Arlington residents may soon have a choice of cable television providers — and be able to watch every Washington Nationals game — if the County Board next week grants Verizon Virginia Inc. an operating franchise.
The board will vote on June 13 on a proposed agreement between the county and Verizon, which would enable the company to begin offering cable service in a matter of weeks. Currently, Comcast is the only cable provider in Arlington.
“Competition often times results in prices going down and services getting better, but there’s no guarantee, said County Board Vice Chairman Paul Ferguson.”
If approved, Arlington would become the 10th jurisdiction in the metropolitan region to grant Verizon a cable franchise.
“Verizon is very much looking forward to the opportunity to offer customers in Arlington a real choice for cable,” said company spokeswoman Christy Reap.
IN ANTICIPATION of receiving the authorization to provide cable, Verizon has already begun laying down fiber across the county. More than three-quarters of Arlington households will be able to purchase Verizon cable within three years, Reap said.
Comcast spokeswoman Lisa Altman said her company welcomed Verizon’s foray into Arlington. “We’ve been competing in the marketplace for years with satellite and dish TV, and continue to provide the best product and services,” Altman added.
Having a second cable service will give residents a range of new television packages and options, and should drive down the costs, said Tom Whipple, chair of Arlington’s cable television and information technology commission.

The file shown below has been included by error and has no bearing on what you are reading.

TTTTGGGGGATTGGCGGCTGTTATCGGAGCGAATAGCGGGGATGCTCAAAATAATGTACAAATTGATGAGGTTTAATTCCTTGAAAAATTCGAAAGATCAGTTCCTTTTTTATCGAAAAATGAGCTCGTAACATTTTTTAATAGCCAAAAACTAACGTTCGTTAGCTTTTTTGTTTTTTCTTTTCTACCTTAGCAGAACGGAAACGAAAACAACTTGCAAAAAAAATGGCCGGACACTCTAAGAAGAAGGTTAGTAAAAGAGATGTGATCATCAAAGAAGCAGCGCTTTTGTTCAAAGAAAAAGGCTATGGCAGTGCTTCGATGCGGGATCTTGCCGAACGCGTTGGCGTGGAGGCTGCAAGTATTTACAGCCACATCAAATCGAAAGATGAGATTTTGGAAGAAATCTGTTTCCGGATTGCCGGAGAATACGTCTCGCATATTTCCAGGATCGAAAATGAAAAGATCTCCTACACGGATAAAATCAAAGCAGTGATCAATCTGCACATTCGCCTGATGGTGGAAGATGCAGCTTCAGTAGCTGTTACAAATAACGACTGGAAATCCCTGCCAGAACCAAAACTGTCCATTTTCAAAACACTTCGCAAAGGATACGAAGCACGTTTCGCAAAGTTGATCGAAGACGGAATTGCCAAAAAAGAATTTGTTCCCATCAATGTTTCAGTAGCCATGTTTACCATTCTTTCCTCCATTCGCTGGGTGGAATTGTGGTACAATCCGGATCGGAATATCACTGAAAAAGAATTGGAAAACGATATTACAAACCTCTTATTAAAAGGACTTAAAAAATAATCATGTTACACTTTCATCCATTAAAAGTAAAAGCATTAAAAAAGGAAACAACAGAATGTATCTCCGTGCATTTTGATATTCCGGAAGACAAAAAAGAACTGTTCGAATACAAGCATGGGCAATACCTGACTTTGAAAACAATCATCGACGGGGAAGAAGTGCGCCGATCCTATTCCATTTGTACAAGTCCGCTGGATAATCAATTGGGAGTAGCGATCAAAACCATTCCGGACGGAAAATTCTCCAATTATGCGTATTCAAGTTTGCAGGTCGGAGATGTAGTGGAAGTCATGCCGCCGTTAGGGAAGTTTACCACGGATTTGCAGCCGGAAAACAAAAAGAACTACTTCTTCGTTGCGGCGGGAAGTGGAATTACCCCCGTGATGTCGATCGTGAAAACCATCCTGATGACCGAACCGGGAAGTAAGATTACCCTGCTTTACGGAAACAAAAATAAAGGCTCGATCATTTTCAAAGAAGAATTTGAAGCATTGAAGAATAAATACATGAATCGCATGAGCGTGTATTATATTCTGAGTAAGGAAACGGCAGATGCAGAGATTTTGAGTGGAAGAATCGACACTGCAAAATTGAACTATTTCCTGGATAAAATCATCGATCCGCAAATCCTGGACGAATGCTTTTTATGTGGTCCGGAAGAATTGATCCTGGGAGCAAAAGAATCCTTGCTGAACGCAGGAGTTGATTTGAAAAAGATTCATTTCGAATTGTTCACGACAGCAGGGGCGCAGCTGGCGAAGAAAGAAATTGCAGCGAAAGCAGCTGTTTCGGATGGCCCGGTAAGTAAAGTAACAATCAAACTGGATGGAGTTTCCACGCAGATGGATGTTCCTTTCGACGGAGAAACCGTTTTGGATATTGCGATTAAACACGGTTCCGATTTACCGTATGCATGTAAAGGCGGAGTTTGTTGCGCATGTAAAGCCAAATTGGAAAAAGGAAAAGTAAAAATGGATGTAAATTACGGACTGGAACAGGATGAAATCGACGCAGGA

“We’ve always been in favor of this, because with competition the prices will go way down,” Whipple said.
A 2003 study by the U.S. General Accounting Office found that cable rates in markets with two companies were approximately 15 percent lower than in those with a single provider.
Verizon, unlike Comcast, carries the Mid-Atlantic Sports Network, which airs most Nationals games.
THIS IS NOT the first time the County Board has tried to attract a second cable company. In 2000 the Board awarded a franchise to StarPower, but due to financial issues the company has yet to build-out its infrastructure and offer cable services to residents.
As part of the agreement, Verizon would give 5 percent of its gross revenue to the county, with the funds to be used at the board’s discretion, said Rob Billingsley, Arlington’s IT procurement and franchise manager. The county would also receive $1.38 per Verizon customer per month for the first 50,000 subscribers, with the contribution rising to $1.80 for each additional household.
A new bill that goes into effect July 1 will curtail the county’s control over the amount of money it receives from cable companies. While jurisdictions currently have the freedom to negotiate, the new law restricts the amount of money providers can give public access channels.
While the new law is not the impetus for the board to vote on the Verizon proposal, it has sped up the county’s timetable.
“These negotiations were taking place before, but we’d like to have it done before the legislation kicks in,” Vice Chair Ferguson said.